Are pre-installed Android apps safe? Apparently not!
Bloatware has always been an annoyance on Android devices. A new study from Trinity College in Dublin claims that the pre-installed apps on Android devices are far more dangerous. The apps reportedly relay app screens viewed, web activity, and phone call data to various Big Tech companies, all without any way for consumers to opt-out of data collection. Here are more details.
Researchers at the university examined data sent to third parties by six Android operating system (OS) skins developed by Samsung (OneUI), Xiaomi (MIUI), Realme (Realme UI), Huawei (EMUI), LineageOS, and e/OS. Worryingly, the study found that these smartphones consistently send data to the OS developers and third parties, including Google, Microsoft, LinkedIn, and Facebook. Unfortunately, customers cannot choose to opt out.
The culprits were found to be native apps that are pre-loaded on phones from these manufacturers. Even if devices are devoid of bloatware, most phones have indispensable suites of Google and Microsoft apps. These apps reside in the ROM and cannot be deleted conveniently. Not using the apps doesn't help matters either. The apps continue to send data even if you've never opened them.
Xiaomi's collected data includes application screens, how long people viewed these screens, and how people interacted with them. Huawei's Swiftkey keyboard was caught sending typing data to Microsoft, including when a user is typing in the search bar, writing a text, or searching for contacts. The apps also collect the time and duration of phone calls and when messages are sent and received.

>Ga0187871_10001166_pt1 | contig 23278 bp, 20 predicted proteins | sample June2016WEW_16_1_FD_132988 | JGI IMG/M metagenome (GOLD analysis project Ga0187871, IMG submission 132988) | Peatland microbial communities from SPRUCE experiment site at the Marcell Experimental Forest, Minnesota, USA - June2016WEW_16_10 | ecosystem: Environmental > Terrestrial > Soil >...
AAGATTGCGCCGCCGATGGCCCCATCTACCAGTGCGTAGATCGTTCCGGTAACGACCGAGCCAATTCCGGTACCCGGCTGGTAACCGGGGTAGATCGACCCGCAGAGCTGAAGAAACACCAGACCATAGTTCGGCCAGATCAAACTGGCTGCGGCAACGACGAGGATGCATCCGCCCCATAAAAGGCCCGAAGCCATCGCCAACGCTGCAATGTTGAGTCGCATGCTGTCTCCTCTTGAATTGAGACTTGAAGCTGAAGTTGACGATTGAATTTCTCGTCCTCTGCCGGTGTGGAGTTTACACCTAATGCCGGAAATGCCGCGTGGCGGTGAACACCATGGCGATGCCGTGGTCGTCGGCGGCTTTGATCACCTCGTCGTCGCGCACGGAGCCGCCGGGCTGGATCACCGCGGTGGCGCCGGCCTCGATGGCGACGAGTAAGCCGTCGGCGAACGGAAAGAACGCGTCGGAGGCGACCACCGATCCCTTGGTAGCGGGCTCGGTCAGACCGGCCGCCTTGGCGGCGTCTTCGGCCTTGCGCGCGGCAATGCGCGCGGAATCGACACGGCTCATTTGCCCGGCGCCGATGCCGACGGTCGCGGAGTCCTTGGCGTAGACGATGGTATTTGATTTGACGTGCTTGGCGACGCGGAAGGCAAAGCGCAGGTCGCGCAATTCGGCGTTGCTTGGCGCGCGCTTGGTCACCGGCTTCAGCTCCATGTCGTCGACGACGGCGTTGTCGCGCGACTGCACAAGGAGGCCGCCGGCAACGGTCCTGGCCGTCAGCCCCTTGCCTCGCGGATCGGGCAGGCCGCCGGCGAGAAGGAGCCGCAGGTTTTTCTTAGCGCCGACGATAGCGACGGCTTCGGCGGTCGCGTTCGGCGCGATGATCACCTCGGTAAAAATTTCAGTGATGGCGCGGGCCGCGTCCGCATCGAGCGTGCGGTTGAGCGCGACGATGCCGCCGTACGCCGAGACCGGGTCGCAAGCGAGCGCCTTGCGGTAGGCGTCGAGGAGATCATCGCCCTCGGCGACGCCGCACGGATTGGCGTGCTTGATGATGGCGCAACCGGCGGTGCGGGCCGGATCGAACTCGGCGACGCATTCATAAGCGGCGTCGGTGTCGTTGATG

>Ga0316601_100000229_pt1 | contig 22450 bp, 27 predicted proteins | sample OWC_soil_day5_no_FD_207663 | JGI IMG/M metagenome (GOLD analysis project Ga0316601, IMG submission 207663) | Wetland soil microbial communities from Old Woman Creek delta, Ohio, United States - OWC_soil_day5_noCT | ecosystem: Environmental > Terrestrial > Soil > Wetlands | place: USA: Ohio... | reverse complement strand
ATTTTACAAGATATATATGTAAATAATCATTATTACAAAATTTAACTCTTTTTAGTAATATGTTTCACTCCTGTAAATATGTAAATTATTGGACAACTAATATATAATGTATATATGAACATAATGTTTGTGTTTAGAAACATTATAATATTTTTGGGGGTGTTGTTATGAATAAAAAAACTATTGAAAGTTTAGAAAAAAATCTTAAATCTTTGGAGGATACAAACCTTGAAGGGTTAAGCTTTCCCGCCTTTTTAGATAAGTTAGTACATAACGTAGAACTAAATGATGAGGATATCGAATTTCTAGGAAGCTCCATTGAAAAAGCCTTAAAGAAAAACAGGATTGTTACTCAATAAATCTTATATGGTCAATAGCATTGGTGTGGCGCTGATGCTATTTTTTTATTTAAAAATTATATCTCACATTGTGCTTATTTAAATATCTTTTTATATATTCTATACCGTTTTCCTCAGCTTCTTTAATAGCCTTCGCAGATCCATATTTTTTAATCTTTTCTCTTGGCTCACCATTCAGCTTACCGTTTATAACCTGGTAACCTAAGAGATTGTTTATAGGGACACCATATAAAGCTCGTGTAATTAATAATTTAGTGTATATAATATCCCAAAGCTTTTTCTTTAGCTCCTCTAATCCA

The study claims that data collection isn't anonymous. Samsung, Xiaomi, Google, and Realme collect long-lasting device identifiers like hardware serial numbers so even if users reset advertising identifiers, it's fruitless because the new advertising identifier would still be associated with the device serial number. Combined with this level of user identification, the collected data catalyzes profiling of users' preferences, daily life, and traits.
The researchers highlighted that Xiaomi was found to be the manufacturer collecting and transmitting the most data. While most handsets sent data to servers within Europe, Xiaomi was found transmitting data to servers in Singapore as well. The researchers opined there could be an ecosystem where the data collected from a handset is shared between different Big Tech companies and we couldn't agree more.
To circumvent the problem, one could root their Android smartphone. Root access would let users delete persistent native applications from the ROM and even install a custom, open-source, privacy-centric Android skin. However, rooting is a complicated and risky process recommended only for advanced users since it risks bricking your device. Moreover, smartphone manufacturers lock bootloaders and don't make it particularly easy to root smartphones.